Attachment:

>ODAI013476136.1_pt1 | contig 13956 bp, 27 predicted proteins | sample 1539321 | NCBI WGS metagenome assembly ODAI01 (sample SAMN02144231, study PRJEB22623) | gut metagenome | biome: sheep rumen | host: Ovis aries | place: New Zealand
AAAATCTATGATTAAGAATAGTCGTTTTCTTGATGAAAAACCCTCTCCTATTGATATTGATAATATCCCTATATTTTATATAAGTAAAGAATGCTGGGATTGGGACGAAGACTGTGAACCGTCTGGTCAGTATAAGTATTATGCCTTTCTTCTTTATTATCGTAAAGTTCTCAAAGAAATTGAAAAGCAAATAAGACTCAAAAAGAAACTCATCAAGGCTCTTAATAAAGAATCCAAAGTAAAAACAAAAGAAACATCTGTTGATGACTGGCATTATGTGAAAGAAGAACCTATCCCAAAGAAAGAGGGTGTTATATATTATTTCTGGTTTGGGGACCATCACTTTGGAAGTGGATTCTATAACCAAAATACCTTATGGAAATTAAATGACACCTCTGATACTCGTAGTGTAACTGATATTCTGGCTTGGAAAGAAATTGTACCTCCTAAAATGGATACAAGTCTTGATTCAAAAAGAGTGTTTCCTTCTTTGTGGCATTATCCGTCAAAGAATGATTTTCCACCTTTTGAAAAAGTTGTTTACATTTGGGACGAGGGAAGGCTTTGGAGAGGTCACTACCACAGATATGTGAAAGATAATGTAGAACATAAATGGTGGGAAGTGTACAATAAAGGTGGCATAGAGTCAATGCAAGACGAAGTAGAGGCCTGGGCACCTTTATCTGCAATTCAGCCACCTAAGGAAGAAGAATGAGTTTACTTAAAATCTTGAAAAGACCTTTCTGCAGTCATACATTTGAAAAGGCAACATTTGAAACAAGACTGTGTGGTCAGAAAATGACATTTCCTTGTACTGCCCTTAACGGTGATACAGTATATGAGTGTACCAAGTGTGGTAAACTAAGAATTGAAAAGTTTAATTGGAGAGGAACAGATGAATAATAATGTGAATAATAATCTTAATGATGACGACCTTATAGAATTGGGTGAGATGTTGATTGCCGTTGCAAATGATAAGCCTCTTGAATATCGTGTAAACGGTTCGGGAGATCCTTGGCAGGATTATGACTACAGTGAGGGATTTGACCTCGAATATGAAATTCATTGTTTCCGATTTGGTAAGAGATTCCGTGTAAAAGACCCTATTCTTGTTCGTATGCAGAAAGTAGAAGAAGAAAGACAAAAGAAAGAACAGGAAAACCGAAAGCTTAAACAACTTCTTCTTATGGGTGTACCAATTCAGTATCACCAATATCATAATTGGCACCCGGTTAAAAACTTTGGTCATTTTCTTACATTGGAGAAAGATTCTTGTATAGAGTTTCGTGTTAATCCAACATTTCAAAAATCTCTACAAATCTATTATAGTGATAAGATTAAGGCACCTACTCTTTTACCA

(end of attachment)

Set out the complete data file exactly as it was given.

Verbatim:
>ODAI013476136.1_pt1 | contig 13956 bp, 27 predicted proteins | sample 1539321 | NCBI WGS metagenome assembly ODAI01 (sample SAMN02144231, study PRJEB22623) | gut metagenome | biome: sheep rumen | host: Ovis aries | place: New Zealand
AAAATCTATGATTAAGAATAGTCGTTTTCTTGATGAAAAACCCTCTCCTATTGATATTGATAATATCCCTATATTTTATATAAGTAAAGAATGCTGGGATTGGGACGAAGACTGTGAACCGTCTGGTCAGTATAAGTATTATGCCTTTCTTCTTTATTATCGTAAAGTTCTCAAAGAAATTGAAAAGCAAATAAGACTCAAAAAGAAACTCATCAAGGCTCTTAATAAAGAATCCAAAGTAAAAACAAAAGAAACATCTGTTGATGACTGGCATTATGTGAAAGAAGAACCTATCCCAAAGAAAGAGGGTGTTATATATTATTTCTGGTTTGGGGACCATCACTTTGGAAGTGGATTCTATAACCAAAATACCTTATGGAAATTAAATGACACCTCTGATACTCGTAGTGTAACTGATATTCTGGCTTGGAAAGAAATTGTACCTCCTAAAATGGATACAAGTCTTGATTCAAAAAGAGTGTTTCCTTCTTTGTGGCATTATCCGTCAAAGAATGATTTTCCACCTTTTGAAAAAGTTGTTTACATTTGGGACGAGGGAAGGCTTTGGAGAGGTCACTACCACAGATATGTGAAAGATAATGTAGAACATAAATGGTGGGAAGTGTACAATAAAGGTGGCATAGAGTCAATGCAAGACGAAGTAGAGGCCTGGGCACCTTTATCTGCAATTCAGCCACCTAAGGAAGAAGAATGAGTTTACTTAAAATCTTGAAAAGACCTTTCTGCAGTCATACATTTGAAAAGGCAACATTTGAAACAAGACTGTGTGGTCAGAAAATGACATTTCCTTGTACTGCCCTTAACGGTGATACAGTATATGAGTGTACCAAGTGTGGTAAACTAAGAATTGAAAAGTTTAATTGGAGAGGAACAGATGAATAATAATGTGAATAATAATCTTAATGATGACGACCTTATAGAATTGGGTGAGATGTTGATTGCCGTTGCAAATGATAAGCCTCTTGAATATCGTGTAAACGGTTCGGGAGATCCTTGGCAGGATTATGACTACAGTGAGGGATTTGACCTCGAATATGAAATTCATTGTTTCCGATTTGGTAAGAGATTCCGTGTAAAAGACCCTATTCTTGTTCGTATGCAGAAAGTAGAAGAAGAAAGACAAAAGAAAGAACAGGAAAACCGAAAGCTTAAACAACTTCTTCTTATGGGTGTACCAATTCAGTATCACCAATATCATAATTGGCACCCGGTTAAAAACTTTGGTCATTTTCTTACATTGGAGAAAGATTCTTGTATAGAGTTTCGTGTTAATCCAACATTTCAAAAATCTCTACAAATCTATTATAGTGATAAGATTAAGGCACCTACTCTTTTACCA